You buy a vintage globe for $12. On the Internet you figure out, using clues of old country names, your globe is circa 1937. As a kid you twirled globes and savored exotic names of patchwork places. Siam. Zanzibar. Kingdom of Saudi Arabia. Chosen. Back then, the world seemed so far away.
Then along comes Googlemaps and anyone with the Internet can find your house.
You carry a supper hamper to your husband who’s working late at the community college. In the student lounge, a young man sits before a laptop. He wears headphones and thumbs the tiny keyboard of his phone. Every so often he speaks to the air: Yeah, job pays ten bucks an hour. Who is he talking to? The person he’s texting? Somebody he’s hearing through the headphones? He never looks up or moves except for his flying thumbs. Later your husband reports he sat like that for hours.
Outside, a passing shower steams the asphalt and the fans of an enormous elephant ear drip precious seconds.
You finish reading Lit by Mary Karr and cry, not a little like you normally would at the end of an affecting book, but a lot. You look up stuff on the Internet, one site after another, click through after click through. You haven’t had breakfast. Or lunch.
People ask how you are and you say okay, fine, a lie because it’s tiresome to talk about that weird dark place you’ve spiraled into again. That country with no name.
You stay awake most of the night thinking up a new book idea. By morning you have it nailed, you just need to check a few facts. To your dismay, you realize it won’t wash. That quick your wonderful shining story is gone. You try to revive it. Find another setting. Find another gripping angle. The morning zips by.
Your mind, usually filled with racing thoughts, slows down until words–no, letters of the alphabet, seem mired in molasses. What if your thoughts just vaporize?
You feel kidnapped by your computer. Is it Internet addiction? You take the test (online, of course). Your score says you’re no more addicted than anyone else–maybe less because you don’t own a smart phone or iPad.
But there’s no question you’ve been in this place before, just last year, in fact. You’re trying to find something–something–in a world that’s so close. Too close.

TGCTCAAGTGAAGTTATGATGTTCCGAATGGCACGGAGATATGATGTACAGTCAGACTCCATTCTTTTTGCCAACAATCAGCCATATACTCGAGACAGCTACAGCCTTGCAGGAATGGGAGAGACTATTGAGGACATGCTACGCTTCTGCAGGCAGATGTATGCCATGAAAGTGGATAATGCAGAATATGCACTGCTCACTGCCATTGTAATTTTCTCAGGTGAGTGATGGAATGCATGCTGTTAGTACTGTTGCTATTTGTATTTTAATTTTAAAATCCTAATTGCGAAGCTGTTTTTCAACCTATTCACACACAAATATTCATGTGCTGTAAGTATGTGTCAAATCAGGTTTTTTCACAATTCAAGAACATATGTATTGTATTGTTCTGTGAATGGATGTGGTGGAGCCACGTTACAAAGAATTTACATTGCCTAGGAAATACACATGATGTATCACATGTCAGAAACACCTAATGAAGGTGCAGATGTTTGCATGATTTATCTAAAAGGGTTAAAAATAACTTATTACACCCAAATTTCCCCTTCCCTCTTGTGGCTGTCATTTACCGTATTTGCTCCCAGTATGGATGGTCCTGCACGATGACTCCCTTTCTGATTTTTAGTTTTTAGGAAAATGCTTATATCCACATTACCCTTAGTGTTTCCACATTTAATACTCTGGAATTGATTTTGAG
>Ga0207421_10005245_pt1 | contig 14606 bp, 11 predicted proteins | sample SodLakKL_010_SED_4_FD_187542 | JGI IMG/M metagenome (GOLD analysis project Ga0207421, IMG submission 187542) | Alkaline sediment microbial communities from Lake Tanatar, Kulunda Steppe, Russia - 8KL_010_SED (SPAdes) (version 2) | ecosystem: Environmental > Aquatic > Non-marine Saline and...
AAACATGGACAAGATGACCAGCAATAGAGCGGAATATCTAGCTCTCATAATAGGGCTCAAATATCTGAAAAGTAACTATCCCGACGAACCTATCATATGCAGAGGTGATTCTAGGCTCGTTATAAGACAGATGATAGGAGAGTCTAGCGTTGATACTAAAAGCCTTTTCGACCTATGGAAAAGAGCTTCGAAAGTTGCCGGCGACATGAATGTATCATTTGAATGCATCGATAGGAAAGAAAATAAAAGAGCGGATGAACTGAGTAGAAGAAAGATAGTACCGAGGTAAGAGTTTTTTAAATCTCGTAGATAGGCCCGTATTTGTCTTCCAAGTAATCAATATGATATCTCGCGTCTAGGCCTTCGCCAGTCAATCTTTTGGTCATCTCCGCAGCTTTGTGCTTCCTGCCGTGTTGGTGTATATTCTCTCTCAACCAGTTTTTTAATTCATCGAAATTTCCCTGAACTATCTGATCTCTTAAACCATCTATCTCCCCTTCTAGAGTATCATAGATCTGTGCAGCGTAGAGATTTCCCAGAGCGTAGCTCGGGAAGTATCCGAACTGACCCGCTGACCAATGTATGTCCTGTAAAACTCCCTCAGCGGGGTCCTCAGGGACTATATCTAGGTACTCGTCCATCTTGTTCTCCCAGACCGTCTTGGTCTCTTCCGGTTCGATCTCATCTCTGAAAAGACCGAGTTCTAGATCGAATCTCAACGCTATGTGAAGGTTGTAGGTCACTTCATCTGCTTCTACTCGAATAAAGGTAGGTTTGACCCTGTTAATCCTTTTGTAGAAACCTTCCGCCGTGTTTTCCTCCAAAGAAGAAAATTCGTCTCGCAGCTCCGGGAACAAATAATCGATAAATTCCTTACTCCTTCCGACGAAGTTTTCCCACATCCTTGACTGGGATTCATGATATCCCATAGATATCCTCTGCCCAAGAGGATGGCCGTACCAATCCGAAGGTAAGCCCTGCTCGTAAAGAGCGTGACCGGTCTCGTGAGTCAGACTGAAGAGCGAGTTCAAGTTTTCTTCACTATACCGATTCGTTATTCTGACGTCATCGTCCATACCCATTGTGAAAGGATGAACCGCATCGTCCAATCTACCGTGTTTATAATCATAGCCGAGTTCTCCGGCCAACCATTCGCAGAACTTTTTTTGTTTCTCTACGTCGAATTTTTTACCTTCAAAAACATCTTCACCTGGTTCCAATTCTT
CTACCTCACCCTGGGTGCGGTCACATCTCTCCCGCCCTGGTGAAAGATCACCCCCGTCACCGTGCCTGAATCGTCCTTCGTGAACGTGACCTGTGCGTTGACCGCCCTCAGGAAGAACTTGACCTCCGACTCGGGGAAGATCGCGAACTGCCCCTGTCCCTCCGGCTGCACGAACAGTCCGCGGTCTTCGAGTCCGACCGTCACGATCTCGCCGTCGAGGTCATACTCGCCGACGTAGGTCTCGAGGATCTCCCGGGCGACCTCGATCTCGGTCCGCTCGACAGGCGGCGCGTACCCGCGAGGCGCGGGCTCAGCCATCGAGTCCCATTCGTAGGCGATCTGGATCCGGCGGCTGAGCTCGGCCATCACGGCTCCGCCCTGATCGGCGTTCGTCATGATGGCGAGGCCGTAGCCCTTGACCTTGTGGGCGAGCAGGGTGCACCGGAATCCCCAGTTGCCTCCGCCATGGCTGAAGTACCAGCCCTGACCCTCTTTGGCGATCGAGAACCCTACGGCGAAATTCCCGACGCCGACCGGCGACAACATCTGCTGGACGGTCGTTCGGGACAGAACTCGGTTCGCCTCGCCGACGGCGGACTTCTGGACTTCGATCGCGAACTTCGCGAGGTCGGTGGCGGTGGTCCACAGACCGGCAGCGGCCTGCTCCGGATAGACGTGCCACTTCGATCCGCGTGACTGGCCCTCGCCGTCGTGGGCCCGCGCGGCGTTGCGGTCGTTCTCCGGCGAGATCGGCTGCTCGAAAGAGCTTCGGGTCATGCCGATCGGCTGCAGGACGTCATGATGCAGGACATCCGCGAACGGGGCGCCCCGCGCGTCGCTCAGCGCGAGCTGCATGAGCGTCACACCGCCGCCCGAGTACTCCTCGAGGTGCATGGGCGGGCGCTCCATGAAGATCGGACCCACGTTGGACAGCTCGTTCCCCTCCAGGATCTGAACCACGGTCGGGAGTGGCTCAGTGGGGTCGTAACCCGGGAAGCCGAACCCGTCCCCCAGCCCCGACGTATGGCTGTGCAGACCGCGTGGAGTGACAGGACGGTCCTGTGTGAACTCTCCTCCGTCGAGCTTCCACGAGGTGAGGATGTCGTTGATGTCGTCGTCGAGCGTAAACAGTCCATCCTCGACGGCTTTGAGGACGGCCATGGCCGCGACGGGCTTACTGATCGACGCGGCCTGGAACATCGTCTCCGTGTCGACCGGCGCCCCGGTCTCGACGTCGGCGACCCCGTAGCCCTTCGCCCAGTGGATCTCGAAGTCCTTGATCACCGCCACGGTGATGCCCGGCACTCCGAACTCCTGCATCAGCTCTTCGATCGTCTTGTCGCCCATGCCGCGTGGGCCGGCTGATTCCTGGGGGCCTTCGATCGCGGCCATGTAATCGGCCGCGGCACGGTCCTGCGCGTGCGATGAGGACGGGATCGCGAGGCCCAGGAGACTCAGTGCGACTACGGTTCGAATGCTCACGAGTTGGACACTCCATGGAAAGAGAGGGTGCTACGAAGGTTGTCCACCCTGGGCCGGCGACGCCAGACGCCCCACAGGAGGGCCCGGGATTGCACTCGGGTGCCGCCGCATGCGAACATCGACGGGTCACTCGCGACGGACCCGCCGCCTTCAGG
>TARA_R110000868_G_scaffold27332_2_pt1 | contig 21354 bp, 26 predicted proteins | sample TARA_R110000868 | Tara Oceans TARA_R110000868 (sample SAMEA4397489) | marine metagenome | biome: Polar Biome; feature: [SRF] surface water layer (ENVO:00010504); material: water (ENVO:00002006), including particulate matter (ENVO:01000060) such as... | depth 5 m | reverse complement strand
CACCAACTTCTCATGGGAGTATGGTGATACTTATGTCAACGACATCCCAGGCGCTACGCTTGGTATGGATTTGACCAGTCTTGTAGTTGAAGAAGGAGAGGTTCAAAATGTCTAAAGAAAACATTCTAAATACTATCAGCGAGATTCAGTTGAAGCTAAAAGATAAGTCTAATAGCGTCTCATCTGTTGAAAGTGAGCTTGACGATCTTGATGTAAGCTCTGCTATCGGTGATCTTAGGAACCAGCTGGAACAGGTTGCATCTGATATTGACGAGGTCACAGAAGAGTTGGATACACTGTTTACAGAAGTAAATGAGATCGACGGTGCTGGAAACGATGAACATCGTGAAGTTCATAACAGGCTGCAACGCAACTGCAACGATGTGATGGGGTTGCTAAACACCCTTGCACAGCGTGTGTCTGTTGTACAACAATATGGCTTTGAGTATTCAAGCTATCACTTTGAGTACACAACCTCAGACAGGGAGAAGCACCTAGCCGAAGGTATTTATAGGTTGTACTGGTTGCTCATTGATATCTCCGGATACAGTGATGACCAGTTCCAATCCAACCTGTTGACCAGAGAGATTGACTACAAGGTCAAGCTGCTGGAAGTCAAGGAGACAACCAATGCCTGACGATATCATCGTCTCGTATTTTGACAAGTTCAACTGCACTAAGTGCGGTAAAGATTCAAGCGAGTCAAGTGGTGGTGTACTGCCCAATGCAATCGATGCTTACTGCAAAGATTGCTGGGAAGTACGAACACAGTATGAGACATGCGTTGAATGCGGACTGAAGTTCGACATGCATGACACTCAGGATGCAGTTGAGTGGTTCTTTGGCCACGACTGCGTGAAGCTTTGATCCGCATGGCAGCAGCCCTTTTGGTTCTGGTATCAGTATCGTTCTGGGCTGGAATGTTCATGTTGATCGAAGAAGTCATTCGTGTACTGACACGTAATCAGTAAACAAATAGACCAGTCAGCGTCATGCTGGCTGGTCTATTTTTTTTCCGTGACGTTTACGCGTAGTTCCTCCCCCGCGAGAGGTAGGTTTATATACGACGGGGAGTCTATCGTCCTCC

At least you’re not alone. Author Jeff Vandermeer had his wife hide the router box and cell phone until his writing day was over. Only then would he attend to emails. He says, “Ten years ago no one would’ve had to worry about this kind of intrusion. I remember writing parts of one novel in an apartment that didn’t even have electricity.”
You become nostalgic for the days you wrote on an IBM Selectric, even your first clunky word processor. You want to be Wendell Berry and work on a portable typewriter in an old house by the river.
You want to work.
So you make the decision. Tidy up emails. Post one last blog entry for a while. Then dismember your Internet computer and haul it down to the garage. Ask your husband to lock up your new laptop and even the old laptop. He says the old laptop’s battery is dead. You say you’d find the cord anyway.
Five weeks. You’ll check your email three times a week at the library. You’ll write on your ten-year-old Compaq. And when you’re tired of working, you’ll get up and go outside.
Where the real world is.
On my early morning walks, I watch songbirds leave high leafy roosts. They pour across the bright blue sky–starlings swooping like kites, robins with their distinctive open-close-open-close flight. Grackles rise up in a single shoal, wings sharp as fins, like fish that suddenly decided flying is better than swimming.
The seventeen-year locusts finally wore themselves out (and us). They left behind countless dead branches where they laid their eggs. The regular locusts are still here, sawing half-heartedly away in the afternoons. Crickets take over at night.
But mostly it’s quiet.
Hiking in the Shenandoah National Park, my husband and I spied one bored deer. A wild turkey scuttled in front of us and into the woods. On the trail in Caledon State Park, known for its eagle refuge along the Potomac, we found only a misery of mosquitoes.
My brother in law is still with us though he slips farther away each day.
I drove along a back road that turned to gravel, with no destination in mind, stopping at an old house smothered with wild grape. Cows muttered by the fence. A cabbage moth cut a giddy pattern across the field. I could hear my heartbeat and nothing else.
August is summer holding its breath. Soon we will slide into September with a sigh.